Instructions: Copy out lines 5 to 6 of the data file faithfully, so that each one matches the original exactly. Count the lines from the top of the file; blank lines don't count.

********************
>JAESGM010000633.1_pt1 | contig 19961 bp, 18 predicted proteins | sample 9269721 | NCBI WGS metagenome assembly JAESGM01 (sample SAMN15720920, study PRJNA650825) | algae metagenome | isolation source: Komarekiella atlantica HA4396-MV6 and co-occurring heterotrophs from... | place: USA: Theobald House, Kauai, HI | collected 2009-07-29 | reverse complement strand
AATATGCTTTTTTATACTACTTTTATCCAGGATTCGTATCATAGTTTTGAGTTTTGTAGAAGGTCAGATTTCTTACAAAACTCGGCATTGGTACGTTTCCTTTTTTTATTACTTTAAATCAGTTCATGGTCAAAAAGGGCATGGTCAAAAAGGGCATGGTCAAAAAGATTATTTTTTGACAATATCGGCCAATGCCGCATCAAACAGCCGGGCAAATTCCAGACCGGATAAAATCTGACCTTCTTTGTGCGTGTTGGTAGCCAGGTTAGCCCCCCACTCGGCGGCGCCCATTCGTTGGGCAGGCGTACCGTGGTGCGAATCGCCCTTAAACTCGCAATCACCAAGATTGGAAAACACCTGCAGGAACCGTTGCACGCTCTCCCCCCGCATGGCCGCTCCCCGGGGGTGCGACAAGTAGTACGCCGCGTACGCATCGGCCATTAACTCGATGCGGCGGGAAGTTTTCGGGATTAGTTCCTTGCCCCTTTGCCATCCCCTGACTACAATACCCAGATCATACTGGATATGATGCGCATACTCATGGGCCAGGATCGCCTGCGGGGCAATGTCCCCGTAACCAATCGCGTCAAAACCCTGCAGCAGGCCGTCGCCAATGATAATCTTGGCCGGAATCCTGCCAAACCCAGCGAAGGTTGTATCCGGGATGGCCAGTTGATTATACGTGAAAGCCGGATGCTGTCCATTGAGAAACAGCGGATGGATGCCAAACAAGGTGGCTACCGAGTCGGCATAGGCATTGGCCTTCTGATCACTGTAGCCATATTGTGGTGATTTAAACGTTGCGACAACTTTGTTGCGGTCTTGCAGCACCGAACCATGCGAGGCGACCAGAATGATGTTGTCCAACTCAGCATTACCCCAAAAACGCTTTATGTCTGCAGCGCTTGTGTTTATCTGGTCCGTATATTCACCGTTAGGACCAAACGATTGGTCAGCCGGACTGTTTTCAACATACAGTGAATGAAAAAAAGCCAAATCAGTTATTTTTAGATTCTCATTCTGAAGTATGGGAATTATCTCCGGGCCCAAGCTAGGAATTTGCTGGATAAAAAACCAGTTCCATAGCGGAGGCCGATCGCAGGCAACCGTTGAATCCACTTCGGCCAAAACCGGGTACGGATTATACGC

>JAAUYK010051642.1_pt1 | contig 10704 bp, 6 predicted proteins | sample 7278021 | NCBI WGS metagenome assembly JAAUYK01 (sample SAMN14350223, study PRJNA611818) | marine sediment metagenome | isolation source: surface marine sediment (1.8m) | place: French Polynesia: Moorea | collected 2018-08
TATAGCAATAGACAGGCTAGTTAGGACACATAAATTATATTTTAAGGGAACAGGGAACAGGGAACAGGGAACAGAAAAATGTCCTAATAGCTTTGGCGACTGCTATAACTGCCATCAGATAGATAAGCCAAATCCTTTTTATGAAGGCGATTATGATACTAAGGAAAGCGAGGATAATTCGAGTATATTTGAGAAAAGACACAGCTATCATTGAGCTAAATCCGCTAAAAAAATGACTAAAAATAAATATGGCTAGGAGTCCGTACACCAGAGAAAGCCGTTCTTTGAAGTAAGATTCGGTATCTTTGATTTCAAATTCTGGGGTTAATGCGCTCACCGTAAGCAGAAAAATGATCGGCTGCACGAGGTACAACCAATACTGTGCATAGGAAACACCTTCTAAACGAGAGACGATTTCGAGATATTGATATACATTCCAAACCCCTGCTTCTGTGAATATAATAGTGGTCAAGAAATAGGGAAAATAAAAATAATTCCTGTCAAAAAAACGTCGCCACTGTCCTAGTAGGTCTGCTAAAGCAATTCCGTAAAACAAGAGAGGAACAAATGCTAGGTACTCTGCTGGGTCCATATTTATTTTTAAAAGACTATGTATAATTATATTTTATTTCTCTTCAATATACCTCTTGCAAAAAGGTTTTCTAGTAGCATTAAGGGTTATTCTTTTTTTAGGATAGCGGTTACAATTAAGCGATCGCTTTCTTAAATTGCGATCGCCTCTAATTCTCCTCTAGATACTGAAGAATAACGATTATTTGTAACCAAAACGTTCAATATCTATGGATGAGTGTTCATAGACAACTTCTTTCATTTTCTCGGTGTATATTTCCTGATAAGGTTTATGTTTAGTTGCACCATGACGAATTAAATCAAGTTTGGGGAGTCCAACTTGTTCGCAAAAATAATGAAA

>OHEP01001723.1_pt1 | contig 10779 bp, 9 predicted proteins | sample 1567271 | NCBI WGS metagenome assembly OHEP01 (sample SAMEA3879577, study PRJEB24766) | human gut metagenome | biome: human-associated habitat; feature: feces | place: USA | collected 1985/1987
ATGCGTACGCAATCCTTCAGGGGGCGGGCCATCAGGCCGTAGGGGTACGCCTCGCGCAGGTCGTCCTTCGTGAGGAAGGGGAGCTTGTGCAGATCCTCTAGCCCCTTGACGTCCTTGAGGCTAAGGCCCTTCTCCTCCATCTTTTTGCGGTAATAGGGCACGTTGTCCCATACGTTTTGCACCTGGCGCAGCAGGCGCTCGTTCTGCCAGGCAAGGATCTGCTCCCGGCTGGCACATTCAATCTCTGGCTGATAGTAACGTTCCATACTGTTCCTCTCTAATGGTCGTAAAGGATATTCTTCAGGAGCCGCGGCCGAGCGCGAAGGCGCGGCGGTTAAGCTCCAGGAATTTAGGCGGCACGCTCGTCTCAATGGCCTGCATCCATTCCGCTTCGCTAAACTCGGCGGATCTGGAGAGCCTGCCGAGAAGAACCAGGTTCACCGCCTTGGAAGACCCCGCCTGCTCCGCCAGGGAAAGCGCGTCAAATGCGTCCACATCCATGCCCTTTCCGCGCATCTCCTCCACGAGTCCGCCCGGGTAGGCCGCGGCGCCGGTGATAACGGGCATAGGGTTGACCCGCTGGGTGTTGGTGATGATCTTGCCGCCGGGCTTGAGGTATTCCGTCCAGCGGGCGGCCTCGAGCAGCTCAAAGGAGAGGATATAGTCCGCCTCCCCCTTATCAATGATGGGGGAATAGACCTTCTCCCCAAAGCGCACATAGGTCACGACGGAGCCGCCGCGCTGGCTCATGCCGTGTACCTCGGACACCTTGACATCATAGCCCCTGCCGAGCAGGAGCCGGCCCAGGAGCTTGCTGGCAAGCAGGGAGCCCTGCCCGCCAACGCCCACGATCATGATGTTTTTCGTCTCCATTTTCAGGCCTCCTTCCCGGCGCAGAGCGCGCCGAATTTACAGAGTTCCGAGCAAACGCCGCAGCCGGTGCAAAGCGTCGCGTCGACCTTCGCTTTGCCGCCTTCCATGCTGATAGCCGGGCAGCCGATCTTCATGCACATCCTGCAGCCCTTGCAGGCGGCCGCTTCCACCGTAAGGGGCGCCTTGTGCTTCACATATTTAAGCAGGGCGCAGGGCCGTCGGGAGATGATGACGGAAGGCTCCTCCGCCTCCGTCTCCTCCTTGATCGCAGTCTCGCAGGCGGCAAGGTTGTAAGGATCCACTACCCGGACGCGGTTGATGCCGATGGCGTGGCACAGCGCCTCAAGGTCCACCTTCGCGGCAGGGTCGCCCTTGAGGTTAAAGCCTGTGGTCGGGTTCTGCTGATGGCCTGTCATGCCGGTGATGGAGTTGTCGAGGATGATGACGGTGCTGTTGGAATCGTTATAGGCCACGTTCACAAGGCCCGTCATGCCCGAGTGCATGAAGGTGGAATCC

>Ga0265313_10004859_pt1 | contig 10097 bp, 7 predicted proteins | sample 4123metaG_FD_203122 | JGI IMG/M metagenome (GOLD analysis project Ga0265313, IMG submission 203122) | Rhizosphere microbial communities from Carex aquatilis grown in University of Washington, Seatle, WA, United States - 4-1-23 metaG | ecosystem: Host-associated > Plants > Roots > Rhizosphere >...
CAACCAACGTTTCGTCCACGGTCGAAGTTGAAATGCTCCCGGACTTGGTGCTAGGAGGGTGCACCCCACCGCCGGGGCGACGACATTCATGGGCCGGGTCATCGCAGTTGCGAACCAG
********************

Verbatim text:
>OHEP01001723.1_pt1 | contig 10779 bp, 9 predicted proteins | sample 1567271 | NCBI WGS metagenome assembly OHEP01 (sample SAMEA3879577, study PRJEB24766) | human gut metagenome | biome: human-associated habitat; feature: feces | place: USA | collected 1985/1987
ATGCGTACGCAATCCTTCAGGGGGCGGGCCATCAGGCCGTAGGGGTACGCCTCGCGCAGGTCGTCCTTCGTGAGGAAGGGGAGCTTGTGCAGATCCTCTAGCCCCTTGACGTCCTTGAGGCTAAGGCCCTTCTCCTCCATCTTTTTGCGGTAATAGGGCACGTTGTCCCATACGTTTTGCACCTGGCGCAGCAGGCGCTCGTTCTGCCAGGCAAGGATCTGCTCCCGGCTGGCACATTCAATCTCTGGCTGATAGTAACGTTCCATACTGTTCCTCTCTAATGGTCGTAAAGGATATTCTTCAGGAGCCGCGGCCGAGCGCGAAGGCGCGGCGGTTAAGCTCCAGGAATTTAGGCGGCACGCTCGTCTCAATGGCCTGCATCCATTCCGCTTCGCTAAACTCGGCGGATCTGGAGAGCCTGCCGAGAAGAACCAGGTTCACCGCCTTGGAAGACCCCGCCTGCTCCGCCAGGGAAAGCGCGTCAAATGCGTCCACATCCATGCCCTTTCCGCGCATCTCCTCCACGAGTCCGCCCGGGTAGGCCGCGGCGCCGGTGATAACGGGCATAGGGTTGACCCGCTGGGTGTTGGTGATGATCTTGCCGCCGGGCTTGAGGTATTCCGTCCAGCGGGCGGCCTCGAGCAGCTCAAAGGAGAGGATATAGTCCGCCTCCCCCTTATCAATGATGGGGGAATAGACCTTCTCCCCAAAGCGCACATAGGTCACGACGGAGCCGCCGCGCTGGCTCATGCCGTGTACCTCGGACACCTTGACATCATAGCCCCTGCCGAGCAGGAGCCGGCCCAGGAGCTTGCTGGCAAGCAGGGAGCCCTGCCCGCCAACGCCCACGATCATGATGTTTTTCGTCTCCATTTTCAGGCCTCCTTCCCGGCGCAGAGCGCGCCGAATTTACAGAGTTCCGAGCAAACGCCGCAGCCGGTGCAAAGCGTCGCGTCGACCTTCGCTTTGCCGCCTTCCATGCTGATAGCCGGGCAGCCGATCTTCATGCACATCCTGCAGCCCTTGCAGGCGGCCGCTTCCACCGTAAGGGGCGCCTTGTGCTTCACATATTTAAGCAGGGCGCAGGGCCGTCGGGAGATGATGACGGAAGGCTCCTCCGCCTCCGTCTCCTCCTTGATCGCAGTCTCGCAGGCGGCAAGGTTGTAAGGATCCACTACCCGGACGCGGTTGATGCCGATGGCGTGGCACAGCGCCTCAAGGTCCACCTTCGCGGCAGGGTCGCCCTTGAGGTTAAAGCCTGTGGTCGGGTTCTGCTGATGGCCTGTCATGCCGGTGATGGAGTTGTCGAGGATGATGACGGTGCTGTTGGAATCGTTATAGGCCACGTTCACAAGGCCCGTCATGCCCGAGTGCATGAAGGTGGAATCC